2015 marks a half century since the late Ivan Moravec recorded Chopin’s Nocturnes for Connoisseur Society to great acclaim. Nonesuch reissued the cycle in 1991, as did Supraphon in 2012. Supraphon’s remastering reveals ever-so-slightly less tape hiss than the Nonesuch version, and is a bit brighter in the piano’s upper register, yet the differences are so marginal that, frankly, it doesn’t matter. What matters is Moravec’s spellbinding artistry.
His inflections of phrase and tempo modifications always are proportioned and purposeful. Listen, for example, to the dramatic, almost heart-stopping strettos leading up to the pauses in Op. 32 No. 1’s melodic line (here Moravec, like Rubinstein, somewhat perversely opts for theRead more final chord resolving to B major, rather than the Urtext’s B minor). In the popular F-sharp Nocturne Op. 15 No. 2, Moravec balances the elaborate fioritura passages against more-prominent-than-usual bass lines, and finds uncommon urgency in the often sentimentalized E-flat Op. 9 No. 2.
Op. 27 No. 1 is often interpreted like vague impressionism. Moravec, however, takes the trouble to clarify the murky left-hand accompanying triplet figurations, and propels the central section forward by emphasizing the bass. The B major Op. 9 No. 3’s chromatic melodic dips float over the accompaniment as if two separate pianists on separate instruments were in cahoots. Then there is the stormy intensity of Op. 55 No. 1’s central episode, Op. 55 No. 2’s thoughtfully chiseled polyphony, and Op. 62 No. 1’s long, rapturously murmuring trills. The sonics are a wee bit boxy, and you can hear Moravec’s feet prominently operating the pedals, yet the pianist’s cultivated sonority comes through with no qualification.
Supraphon’s annotations include a wonderful interview where the pianist offers vivid recollections about the recording sessions. As with Rubinstein, Moravec gives us the Nocturnes with opus numbers, leaving out two posthumously-published pieces: the C-sharp minor Nocturne that remains inexplicably popular as an encore, and a lesser known C minor Nocturne. If you don’t own Moravec’s peerless Nocturne cycle, your Chopin collection is incomplete.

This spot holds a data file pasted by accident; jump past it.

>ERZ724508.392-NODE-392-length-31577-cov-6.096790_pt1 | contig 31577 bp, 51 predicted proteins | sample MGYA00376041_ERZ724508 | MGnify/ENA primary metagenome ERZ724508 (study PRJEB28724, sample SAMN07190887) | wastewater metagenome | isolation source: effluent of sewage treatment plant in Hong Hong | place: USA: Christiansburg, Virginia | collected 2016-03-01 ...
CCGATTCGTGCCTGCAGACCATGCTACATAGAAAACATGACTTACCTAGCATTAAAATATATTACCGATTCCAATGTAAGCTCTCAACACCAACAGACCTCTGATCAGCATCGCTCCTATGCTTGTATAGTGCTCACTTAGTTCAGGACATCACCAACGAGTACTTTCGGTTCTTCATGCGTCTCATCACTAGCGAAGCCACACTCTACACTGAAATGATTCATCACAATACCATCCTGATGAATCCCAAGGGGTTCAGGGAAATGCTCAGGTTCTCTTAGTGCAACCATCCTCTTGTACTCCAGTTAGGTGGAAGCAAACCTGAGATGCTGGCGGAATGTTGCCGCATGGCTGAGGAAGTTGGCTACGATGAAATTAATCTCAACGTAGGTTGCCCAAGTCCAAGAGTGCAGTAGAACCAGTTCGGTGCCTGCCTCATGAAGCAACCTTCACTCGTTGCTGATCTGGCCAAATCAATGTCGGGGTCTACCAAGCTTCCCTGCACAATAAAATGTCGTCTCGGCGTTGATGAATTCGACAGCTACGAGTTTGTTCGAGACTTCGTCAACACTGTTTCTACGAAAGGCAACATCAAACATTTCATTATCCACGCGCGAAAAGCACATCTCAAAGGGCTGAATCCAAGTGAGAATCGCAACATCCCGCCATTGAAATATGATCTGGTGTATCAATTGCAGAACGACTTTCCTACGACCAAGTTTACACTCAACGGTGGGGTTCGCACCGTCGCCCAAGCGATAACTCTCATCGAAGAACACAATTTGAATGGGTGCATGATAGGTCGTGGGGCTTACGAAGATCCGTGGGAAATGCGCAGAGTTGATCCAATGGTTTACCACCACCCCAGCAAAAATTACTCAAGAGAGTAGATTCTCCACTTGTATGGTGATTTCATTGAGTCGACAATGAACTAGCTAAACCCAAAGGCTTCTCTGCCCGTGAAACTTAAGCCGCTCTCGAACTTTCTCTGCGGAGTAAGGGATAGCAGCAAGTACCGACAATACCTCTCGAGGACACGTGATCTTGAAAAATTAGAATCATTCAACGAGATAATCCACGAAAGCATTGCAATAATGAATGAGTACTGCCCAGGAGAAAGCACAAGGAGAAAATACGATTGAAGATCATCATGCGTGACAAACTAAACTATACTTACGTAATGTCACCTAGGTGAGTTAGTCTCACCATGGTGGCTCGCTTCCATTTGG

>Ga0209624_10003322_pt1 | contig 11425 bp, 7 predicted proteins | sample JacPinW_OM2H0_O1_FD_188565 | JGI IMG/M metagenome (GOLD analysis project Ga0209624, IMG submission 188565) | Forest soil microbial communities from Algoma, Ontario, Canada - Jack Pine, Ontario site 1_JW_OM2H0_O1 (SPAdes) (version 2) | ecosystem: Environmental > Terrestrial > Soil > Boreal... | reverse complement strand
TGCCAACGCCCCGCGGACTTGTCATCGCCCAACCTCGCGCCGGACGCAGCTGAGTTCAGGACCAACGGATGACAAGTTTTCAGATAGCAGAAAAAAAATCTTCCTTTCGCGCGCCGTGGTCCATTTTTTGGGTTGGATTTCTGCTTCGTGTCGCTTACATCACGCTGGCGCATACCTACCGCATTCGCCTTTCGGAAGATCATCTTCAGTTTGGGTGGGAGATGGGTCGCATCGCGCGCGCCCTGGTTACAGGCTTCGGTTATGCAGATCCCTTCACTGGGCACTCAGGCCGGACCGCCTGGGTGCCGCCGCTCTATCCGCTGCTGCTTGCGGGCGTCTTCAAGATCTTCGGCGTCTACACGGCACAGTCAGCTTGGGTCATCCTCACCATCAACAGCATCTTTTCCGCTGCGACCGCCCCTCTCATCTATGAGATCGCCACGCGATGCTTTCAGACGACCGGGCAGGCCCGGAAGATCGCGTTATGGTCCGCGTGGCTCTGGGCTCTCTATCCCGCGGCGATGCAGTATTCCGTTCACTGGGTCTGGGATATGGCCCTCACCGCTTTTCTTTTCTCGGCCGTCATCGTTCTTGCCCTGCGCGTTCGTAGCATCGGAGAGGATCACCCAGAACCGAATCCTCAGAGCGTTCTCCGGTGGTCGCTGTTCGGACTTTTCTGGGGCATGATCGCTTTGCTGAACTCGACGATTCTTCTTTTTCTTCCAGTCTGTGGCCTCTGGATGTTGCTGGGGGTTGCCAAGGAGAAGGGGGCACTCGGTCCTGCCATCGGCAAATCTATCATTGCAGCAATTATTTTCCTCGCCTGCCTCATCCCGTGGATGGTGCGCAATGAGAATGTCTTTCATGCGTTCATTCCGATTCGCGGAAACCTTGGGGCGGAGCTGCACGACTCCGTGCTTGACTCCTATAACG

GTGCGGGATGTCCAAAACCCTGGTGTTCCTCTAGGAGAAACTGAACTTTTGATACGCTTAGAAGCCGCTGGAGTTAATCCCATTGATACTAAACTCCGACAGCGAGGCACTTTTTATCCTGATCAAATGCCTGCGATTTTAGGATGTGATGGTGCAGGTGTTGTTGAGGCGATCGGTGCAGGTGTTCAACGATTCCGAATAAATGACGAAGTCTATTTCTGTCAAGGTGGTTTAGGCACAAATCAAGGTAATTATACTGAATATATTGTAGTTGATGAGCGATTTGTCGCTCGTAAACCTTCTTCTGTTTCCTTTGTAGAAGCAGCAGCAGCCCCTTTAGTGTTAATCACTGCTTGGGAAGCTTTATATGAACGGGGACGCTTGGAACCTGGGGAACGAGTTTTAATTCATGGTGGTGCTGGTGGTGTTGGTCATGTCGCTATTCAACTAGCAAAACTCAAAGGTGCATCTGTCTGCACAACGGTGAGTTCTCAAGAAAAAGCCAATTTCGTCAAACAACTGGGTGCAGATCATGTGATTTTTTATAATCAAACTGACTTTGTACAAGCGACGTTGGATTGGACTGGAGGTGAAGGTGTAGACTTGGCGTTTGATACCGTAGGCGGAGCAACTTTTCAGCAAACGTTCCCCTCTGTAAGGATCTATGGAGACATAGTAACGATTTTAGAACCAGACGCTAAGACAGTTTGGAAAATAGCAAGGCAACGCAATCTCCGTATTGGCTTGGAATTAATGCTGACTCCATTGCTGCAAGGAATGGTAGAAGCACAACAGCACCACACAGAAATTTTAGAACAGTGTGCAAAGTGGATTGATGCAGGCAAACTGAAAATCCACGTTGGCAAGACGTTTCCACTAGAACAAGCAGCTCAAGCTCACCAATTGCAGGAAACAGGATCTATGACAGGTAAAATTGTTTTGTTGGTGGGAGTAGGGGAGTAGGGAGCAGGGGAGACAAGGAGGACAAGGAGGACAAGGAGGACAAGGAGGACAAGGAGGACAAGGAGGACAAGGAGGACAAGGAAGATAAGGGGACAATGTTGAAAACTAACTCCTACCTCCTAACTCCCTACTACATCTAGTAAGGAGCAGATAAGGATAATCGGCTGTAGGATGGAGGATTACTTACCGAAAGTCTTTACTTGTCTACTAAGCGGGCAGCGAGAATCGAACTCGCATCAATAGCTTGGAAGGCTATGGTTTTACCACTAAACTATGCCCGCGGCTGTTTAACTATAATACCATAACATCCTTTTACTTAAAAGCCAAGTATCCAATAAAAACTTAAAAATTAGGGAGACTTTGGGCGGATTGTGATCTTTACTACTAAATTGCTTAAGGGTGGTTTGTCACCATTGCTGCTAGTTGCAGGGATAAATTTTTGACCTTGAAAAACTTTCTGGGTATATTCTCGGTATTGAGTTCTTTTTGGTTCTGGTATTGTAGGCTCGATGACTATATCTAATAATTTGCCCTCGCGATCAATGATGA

Ultimate Desert Island RecordingOctober 24, 2017By T. Moffatt See All My Reviews"In 1979 I first heard this recording on LP, and it caught my breath. Incredible, especially as I was riveted around 2 AM, not being able to sleep. In 1991 there was a Nonesuch transfer to DVD, and I loved that - but it had some hiss when played at even a moderate level. Then I purchased this 2012 Supraphon transfer and the performance was breathtaking. There was more presence in the piano sound, and the background tape hiss was nearly inaudible when at high sound levels. As to comparison with other performances, there is none, as far as I am concerned. Ivan Moravec pulls out of this music its very essence and shares it with us. I have two other versions of the Nocturnes, and neither comes close to the Moravic. As a Canadian Classical afficionado, I remember back in the 1980s Bob Kerr (anyone remember organ Thursday?) talking about the original Moravec recording being his own favourite. I have listened to this 2012 Supraphon recording multiple times. Never grow tired of it."Report Abuse
Sublime ChopinJanuary 7, 2015By E. Richert (Cedar Crest, NM)See All My Reviews"This is not only the best recordings of the Nocturnes that I have heard it is perhaps the best Chopin...period. Moravec plays with an incredible command of dynamic and tonal shading without relying on maudlin emotionalism to convey the romantic character of Chopin's music. The overall restraint, although not without bursts of fire where appropriate, enhances the "nocturnal" mood of the pieces. That Moravec also possesses a flawless technique is just icing on the cake. The recording sound/remastering is also very good. I cannot recommend these discs highly enough. It's only a pity that Moravec did not make more recordings."Report Abuse
Moravec from 1965August 7, 2012By Bevan Davies (Kennebunk, ME)See All My Reviews"If one were to purchase a recording of the Chopin Noctures to take to a proverbial desert island, this would have to be it. Originally released by Connoisseur Society, in 1966, it has now been remastered by Supraphon. The engineer for that recording was the renowned Alan Silver, and it shows. Firstly, Moravec was a young man when this recording was made, but there is an incredible depth to his playing that one might expect from a very mature artist. The sound is just as beautiful as any piano recording I know of, with an incredibly ripe, buttery sound in the bass and a superb balance and presence. Highly recommended. Bevan Davies Kennebunk, ME"Report Abuse